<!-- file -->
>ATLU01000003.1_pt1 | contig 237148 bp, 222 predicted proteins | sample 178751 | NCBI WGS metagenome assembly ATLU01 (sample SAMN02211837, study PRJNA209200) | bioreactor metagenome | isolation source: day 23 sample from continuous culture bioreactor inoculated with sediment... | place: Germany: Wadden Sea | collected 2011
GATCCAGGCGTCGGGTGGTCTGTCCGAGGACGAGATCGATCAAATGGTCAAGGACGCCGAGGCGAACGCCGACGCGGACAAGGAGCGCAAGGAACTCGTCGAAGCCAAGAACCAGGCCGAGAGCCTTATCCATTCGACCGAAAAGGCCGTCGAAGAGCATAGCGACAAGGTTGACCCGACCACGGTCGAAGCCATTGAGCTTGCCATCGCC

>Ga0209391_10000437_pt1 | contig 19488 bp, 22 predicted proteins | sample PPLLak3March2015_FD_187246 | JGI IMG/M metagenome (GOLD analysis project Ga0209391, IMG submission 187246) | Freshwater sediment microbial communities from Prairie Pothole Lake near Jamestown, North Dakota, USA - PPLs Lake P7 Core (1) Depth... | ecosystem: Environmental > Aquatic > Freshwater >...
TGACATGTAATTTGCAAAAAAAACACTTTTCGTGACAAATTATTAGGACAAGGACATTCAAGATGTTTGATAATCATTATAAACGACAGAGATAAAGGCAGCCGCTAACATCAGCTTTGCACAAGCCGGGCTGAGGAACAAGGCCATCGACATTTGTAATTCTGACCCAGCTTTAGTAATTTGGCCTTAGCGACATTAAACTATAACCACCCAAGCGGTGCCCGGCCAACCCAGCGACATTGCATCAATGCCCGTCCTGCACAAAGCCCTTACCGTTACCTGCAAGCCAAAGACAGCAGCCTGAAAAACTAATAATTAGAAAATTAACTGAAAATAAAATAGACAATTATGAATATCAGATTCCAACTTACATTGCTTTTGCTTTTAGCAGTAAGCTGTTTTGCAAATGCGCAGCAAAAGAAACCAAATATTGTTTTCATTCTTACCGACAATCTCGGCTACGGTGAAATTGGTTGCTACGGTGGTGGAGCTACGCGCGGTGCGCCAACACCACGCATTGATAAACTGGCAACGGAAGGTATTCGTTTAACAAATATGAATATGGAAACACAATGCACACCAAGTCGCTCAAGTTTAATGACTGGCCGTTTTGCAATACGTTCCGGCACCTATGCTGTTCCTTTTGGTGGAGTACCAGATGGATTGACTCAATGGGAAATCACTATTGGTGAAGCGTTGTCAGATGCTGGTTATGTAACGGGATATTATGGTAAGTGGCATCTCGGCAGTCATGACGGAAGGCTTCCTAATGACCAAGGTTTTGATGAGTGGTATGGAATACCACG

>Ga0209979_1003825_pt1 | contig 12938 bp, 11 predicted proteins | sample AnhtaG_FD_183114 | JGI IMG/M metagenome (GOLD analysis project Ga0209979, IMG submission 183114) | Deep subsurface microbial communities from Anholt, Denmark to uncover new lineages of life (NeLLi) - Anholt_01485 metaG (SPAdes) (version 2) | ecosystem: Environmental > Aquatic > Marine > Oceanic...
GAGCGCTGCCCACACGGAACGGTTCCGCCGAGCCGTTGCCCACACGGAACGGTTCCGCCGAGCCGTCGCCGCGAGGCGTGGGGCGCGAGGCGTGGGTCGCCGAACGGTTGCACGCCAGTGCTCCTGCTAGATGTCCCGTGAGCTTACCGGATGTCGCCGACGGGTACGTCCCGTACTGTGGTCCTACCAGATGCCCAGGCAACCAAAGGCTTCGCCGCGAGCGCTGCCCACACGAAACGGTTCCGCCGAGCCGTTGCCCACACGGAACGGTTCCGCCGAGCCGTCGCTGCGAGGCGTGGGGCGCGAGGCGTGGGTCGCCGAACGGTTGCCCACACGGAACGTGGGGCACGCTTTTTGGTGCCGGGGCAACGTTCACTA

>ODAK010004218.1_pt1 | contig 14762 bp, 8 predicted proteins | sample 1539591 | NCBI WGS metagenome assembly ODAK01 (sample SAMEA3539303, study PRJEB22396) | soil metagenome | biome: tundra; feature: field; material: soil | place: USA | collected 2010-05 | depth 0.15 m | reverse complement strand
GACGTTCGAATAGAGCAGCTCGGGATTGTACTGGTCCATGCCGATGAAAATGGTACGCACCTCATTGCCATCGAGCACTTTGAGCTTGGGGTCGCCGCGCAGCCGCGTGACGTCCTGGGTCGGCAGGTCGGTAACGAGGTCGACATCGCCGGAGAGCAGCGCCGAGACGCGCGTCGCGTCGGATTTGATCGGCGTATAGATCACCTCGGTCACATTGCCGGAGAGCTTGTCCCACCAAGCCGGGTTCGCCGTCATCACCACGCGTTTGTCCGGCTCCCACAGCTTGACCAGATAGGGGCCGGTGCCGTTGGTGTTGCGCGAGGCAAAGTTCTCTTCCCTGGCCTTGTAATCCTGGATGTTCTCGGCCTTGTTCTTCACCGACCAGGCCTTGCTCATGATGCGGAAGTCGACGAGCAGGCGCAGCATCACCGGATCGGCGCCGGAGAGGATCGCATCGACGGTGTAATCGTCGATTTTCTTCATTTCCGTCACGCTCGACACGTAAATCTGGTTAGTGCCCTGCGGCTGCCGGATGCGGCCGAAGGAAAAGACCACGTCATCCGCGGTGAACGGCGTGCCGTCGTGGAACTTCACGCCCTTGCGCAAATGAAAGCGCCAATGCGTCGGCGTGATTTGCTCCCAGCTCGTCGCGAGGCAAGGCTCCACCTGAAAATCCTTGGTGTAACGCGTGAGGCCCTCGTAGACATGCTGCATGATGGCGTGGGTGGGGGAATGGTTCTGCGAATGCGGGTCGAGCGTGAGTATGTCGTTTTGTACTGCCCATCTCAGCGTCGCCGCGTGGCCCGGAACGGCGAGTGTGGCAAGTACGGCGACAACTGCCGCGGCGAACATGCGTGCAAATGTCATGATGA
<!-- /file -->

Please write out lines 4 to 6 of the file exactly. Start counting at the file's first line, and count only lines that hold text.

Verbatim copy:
TGACATGTAATTTGCAAAAAAAACACTTTTCGTGACAAATTATTAGGACAAGGACATTCAAGATGTTTGATAATCATTATAAACGACAGAGATAAAGGCAGCCGCTAACATCAGCTTTGCACAAGCCGGGCTGAGGAACAAGGCCATCGACATTTGTAATTCTGACCCAGCTTTAGTAATTTGGCCTTAGCGACATTAAACTATAACCACCCAAGCGGTGCCCGGCCAACCCAGCGACATTGCATCAATGCCCGTCCTGCACAAAGCCCTTACCGTTACCTGCAAGCCAAAGACAGCAGCCTGAAAAACTAATAATTAGAAAATTAACTGAAAATAAAATAGACAATTATGAATATCAGATTCCAACTTACATTGCTTTTGCTTTTAGCAGTAAGCTGTTTTGCAAATGCGCAGCAAAAGAAACCAAATATTGTTTTCATTCTTACCGACAATCTCGGCTACGGTGAAATTGGTTGCTACGGTGGTGGAGCTACGCGCGGTGCGCCAACACCACGCATTGATAAACTGGCAACGGAAGGTATTCGTTTAACAAATATGAATATGGAAACACAATGCACACCAAGTCGCTCAAGTTTAATGACTGGCCGTTTTGCAATACGTTCCGGCACCTATGCTGTTCCTTTTGGTGGAGTACCAGATGGATTGACTCAATGGGAAATCACTATTGGTGAAGCGTTGTCAGATGCTGGTTATGTAACGGGATATTATGGTAAGTGGCATCTCGGCAGTCATGACGGAAGGCTTCCTAATGACCAAGGTTTTGATGAGTGGTATGGAATACCACG

>Ga0209979_1003825_pt1 | contig 12938 bp, 11 predicted proteins | sample AnhtaG_FD_183114 | JGI IMG/M metagenome (GOLD analysis project Ga0209979, IMG submission 183114) | Deep subsurface microbial communities from Anholt, Denmark to uncover new lineages of life (NeLLi) - Anholt_01485 metaG (SPAdes) (version 2) | ecosystem: Environmental > Aquatic > Marine > Oceanic...
GAGCGCTGCCCACACGGAACGGTTCCGCCGAGCCGTTGCCCACACGGAACGGTTCCGCCGAGCCGTCGCCGCGAGGCGTGGGGCGCGAGGCGTGGGTCGCCGAACGGTTGCACGCCAGTGCTCCTGCTAGATGTCCCGTGAGCTTACCGGATGTCGCCGACGGGTACGTCCCGTACTGTGGTCCTACCAGATGCCCAGGCAACCAAAGGCTTCGCCGCGAGCGCTGCCCACACGAAACGGTTCCGCCGAGCCGTTGCCCACACGGAACGGTTCCGCCGAGCCGTCGCTGCGAGGCGTGGGGCGCGAGGCGTGGGTCGCCGAACGGTTGCCCACACGGAACGTGGGGCACGCTTTTTGGTGCCGGGGCAACGTTCACTA